December 24, 2007

Orson's Christmas Sermon

Orson Pratt December 29, 1872 On the Sabbath following Christmas, Orson Pratt addressed the congregation, and began his Christmas discourse by emphasizing the importance and meaning of the sacrament:

We are, this afternoon, commemorating according to our usual custom, one of the most important events that has ever transpired in our world, and one which most concerns the whole human family, namely, the death and sufferings of the Lord Jesus Christ for the redemption of the human family. No other event can be compared with this in its importance, and in its bearings upon the human family. Everything else is but of a secondary consideration, when compared with the atonement that has been wrought out in behalf of man by the great Redeemer...[1]
As Joseph Smith taught,[2] everything in our religion is only an appendage to the atonement of Jesus Christ. After explaining the fallibility of the dating of the birth of Christ,[3] Orson expressed some historical thoughts on the celebrating of Christmas as a holiday:
Having found out that there is an error in regard to the year of Christ's birth, now let us inquire if the day observed by the Christian world as the day of his birth, the 25th of December, is or is not the real Christmas Day? A great many authors have found out from their researches that it is not. I think that there is scarcely an author at the present day that believes that the 25th day of December was the day that Christ was born on. Still it is observed by certain classes, and we, whether we make any profession or not, are just foolish enough to observe this old Roman Catholic festival. The boys and girls all look forward with great anticipations to Christmas. Many of them, it is true, do not know the meaning of it, or why it is celebrated; but when we come to reflect on the matter, it is all nonsense to celebrate the 25th day of December as the birthday of Jesus.
Lest he sound like too much of a kill-joy, he tempered his remarks:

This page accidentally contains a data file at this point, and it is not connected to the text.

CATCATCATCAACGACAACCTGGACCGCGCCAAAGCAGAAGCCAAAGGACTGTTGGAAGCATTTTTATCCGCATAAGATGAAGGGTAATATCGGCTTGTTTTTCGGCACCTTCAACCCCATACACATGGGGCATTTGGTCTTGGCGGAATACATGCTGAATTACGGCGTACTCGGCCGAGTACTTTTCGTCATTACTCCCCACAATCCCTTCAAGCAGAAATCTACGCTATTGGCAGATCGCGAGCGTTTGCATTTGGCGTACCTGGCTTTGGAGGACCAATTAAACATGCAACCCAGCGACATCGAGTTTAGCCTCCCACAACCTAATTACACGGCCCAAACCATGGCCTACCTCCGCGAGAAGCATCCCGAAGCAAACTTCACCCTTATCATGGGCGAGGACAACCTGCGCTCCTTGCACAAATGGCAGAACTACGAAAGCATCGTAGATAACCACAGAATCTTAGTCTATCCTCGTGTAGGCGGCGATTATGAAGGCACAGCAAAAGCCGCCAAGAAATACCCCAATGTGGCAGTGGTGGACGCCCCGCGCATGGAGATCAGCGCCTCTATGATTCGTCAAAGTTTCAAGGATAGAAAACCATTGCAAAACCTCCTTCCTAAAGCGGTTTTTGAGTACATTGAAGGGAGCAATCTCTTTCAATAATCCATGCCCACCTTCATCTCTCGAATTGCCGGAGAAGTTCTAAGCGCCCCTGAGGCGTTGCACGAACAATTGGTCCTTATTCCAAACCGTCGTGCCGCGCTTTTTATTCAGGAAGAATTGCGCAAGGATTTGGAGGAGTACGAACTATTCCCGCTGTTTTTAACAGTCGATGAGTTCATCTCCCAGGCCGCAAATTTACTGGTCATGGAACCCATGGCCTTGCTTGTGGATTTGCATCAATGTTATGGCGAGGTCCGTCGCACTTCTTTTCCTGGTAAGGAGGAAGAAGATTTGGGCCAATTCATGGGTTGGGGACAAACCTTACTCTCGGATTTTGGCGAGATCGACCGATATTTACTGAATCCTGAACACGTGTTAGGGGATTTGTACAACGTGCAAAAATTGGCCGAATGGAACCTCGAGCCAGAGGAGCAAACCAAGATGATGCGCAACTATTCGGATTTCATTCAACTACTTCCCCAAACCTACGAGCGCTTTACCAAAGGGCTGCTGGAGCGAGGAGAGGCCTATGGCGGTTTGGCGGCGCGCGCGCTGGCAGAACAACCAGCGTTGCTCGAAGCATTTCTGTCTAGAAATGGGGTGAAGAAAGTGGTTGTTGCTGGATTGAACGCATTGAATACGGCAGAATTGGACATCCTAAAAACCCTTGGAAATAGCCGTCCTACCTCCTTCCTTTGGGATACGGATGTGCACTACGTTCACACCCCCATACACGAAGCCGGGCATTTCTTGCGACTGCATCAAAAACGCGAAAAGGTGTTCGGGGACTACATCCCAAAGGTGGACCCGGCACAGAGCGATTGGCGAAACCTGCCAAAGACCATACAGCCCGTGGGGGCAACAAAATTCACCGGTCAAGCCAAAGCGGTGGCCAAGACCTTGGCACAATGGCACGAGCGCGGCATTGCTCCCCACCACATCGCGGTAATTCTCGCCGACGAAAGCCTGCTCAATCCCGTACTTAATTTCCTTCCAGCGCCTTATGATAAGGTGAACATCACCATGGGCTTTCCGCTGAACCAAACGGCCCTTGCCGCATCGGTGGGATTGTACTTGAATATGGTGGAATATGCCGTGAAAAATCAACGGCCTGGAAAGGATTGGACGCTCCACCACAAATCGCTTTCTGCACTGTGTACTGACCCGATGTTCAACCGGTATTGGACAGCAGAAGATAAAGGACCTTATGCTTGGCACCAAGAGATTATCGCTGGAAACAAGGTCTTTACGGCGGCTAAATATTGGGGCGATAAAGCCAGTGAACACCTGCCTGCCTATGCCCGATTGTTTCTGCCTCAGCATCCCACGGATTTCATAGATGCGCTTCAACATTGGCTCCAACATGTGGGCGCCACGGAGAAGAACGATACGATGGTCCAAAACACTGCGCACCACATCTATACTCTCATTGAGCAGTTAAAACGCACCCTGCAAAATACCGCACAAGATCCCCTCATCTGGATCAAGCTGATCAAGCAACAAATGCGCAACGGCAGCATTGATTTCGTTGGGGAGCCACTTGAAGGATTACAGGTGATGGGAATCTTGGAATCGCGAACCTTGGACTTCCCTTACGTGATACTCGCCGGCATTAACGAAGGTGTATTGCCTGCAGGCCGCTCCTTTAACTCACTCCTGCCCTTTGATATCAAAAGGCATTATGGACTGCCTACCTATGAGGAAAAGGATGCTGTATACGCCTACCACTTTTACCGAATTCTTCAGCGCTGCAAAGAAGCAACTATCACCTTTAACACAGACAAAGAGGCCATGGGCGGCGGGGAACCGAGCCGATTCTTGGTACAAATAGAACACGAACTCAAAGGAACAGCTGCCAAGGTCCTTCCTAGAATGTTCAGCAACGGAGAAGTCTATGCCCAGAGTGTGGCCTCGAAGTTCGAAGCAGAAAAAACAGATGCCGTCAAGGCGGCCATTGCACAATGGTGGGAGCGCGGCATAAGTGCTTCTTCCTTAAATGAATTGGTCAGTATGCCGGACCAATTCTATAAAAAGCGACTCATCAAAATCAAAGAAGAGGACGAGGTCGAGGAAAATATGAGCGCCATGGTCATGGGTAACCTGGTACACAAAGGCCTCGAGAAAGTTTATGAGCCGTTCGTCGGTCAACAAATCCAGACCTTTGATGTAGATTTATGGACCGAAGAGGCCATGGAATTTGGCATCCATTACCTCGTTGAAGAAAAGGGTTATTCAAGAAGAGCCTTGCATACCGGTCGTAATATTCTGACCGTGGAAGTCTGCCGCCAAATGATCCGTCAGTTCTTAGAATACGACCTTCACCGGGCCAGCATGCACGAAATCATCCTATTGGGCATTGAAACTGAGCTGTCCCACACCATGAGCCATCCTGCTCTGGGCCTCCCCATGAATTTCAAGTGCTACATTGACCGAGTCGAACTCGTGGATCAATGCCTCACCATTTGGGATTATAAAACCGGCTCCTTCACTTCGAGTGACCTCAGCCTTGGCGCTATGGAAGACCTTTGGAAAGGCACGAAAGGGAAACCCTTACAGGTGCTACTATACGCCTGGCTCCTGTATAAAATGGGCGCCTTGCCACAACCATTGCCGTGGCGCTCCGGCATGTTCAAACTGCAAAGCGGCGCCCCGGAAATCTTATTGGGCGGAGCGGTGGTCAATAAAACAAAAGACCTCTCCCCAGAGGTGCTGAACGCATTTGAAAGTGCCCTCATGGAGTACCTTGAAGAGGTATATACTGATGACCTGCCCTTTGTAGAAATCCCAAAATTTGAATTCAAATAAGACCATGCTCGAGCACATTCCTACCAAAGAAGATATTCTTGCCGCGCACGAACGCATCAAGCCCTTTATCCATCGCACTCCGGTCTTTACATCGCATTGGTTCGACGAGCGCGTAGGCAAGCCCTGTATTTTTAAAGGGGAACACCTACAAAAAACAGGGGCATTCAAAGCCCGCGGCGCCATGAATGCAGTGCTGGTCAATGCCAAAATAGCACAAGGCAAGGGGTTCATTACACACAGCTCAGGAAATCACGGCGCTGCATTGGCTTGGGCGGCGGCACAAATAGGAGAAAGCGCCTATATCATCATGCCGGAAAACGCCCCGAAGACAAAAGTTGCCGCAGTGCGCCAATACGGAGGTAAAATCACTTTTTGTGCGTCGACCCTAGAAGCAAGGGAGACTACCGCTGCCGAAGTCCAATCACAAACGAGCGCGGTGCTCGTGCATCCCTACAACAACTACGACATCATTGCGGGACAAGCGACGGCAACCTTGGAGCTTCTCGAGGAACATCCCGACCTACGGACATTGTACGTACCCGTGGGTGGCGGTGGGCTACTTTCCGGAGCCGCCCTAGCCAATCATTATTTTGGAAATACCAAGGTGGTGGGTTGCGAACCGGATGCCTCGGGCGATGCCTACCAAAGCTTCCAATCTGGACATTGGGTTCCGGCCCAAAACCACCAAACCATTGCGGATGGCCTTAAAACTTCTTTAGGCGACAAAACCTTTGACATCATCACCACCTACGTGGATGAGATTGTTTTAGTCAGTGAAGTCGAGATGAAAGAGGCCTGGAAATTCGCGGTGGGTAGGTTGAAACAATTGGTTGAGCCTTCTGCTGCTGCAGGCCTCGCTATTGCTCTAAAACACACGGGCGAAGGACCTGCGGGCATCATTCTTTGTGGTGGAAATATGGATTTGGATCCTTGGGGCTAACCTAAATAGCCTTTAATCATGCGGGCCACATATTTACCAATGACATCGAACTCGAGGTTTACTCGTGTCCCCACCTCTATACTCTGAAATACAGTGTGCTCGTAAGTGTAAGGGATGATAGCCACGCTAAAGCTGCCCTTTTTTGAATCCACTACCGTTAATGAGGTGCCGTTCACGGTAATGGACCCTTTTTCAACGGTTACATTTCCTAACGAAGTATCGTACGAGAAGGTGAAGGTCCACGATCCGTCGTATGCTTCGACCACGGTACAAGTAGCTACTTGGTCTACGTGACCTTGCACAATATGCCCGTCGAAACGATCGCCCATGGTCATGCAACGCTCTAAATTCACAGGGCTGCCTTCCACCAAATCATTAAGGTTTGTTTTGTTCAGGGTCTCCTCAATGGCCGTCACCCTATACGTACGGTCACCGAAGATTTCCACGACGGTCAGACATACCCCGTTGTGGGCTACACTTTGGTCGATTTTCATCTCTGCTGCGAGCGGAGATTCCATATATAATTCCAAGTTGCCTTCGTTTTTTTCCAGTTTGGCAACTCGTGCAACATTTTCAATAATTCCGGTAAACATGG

It will do for a holiday, so you might select any other day for that purpose.
True enough, most scholars, and Latter-day Saints, do not believe December 25 is the actual birthday of Jesus of Nazareth. Celebrating Christmas in December seems to be a tradition began by the Roman Catholic Church. In he 2nd century A.D., the Romans began holding a festival on December 25 called "Dies Natalis Solis Invicti," or "the birthday of the unconquered sun." It is likely that the sun was considered "unconquered" then due to the prolonged day during winter solstice (which occurs today around Dec. 21-22). According to the Catholic Encyclopedia, the Sol Invictus festival has a "strong claim on the responsibility" for the date of Christmas.[4] The Encyclopedia explains The word Christmas originated as a contraction of "Christ's mass," from the Middle English Christemasse and Old English Cristes m├Žsse, a phrase first recorded in 1038, compounded from Old English derivatives of the Greek christos and the Latin missa. In short, Christmas, and many of its traditions, migrated from pagan celebrations to take on Christian connotations.
It is generally believed and conceded by the learned, who have investigated the matter, that Christ was born in April. I have seen several accounts—some of them published in our periodicals—of learned men in different nations, in which it is stated that, according to the best of their judgment from the researches they have made, Christ was crucified on the 6th of April. That is the day on which this church was organized. But when these learned men go back from the day of his crucifixion to the day of his birth, they are at a loss, having no certain evidence or testimony by which they can determine it. I intend this afternoon to give light on this subject from new revelation, which we, as Latter-day Saints, can depend upon.
For the sake of visitors in the congregation, Orson described the Book of Mormon as a record of Israelites who left Jerusalem and founded a civilization on the American continent. He reasoned:
Now if God led a company of Israelites from Palestine to colonize this continent, and taught them to keep the law of Moses with its sacrifices and burnt offerings, typical of the great sacrifice that was to be made at Jerusalem, it would not be at all strange for him to give to them a sign concerning Jesus, when he should be born, and when he should die. He did this by the mouths of prophets. Numerous prophets were raised up on this land, and they prophesied to the inhabitants thereof, and taught them about the coming of Jesus, and what signs should be given at the time he should come. They taught them that the night before Jesus should be born there would be no darkness on this land, but that it would be perfectly light. They would see the sun set in the evening, and that, during the night, until it should rise the next morning, there would be no darkness; that great signs and lights would appear in the heavens, and that they were to be to them indications of the birth of our Lord and Savior Jesus Christ [See Helaman 14:1-8]. These signs were given, and by them the people on this continent knew the very day that Jesus was born [see 3 Nephi 1:4-23].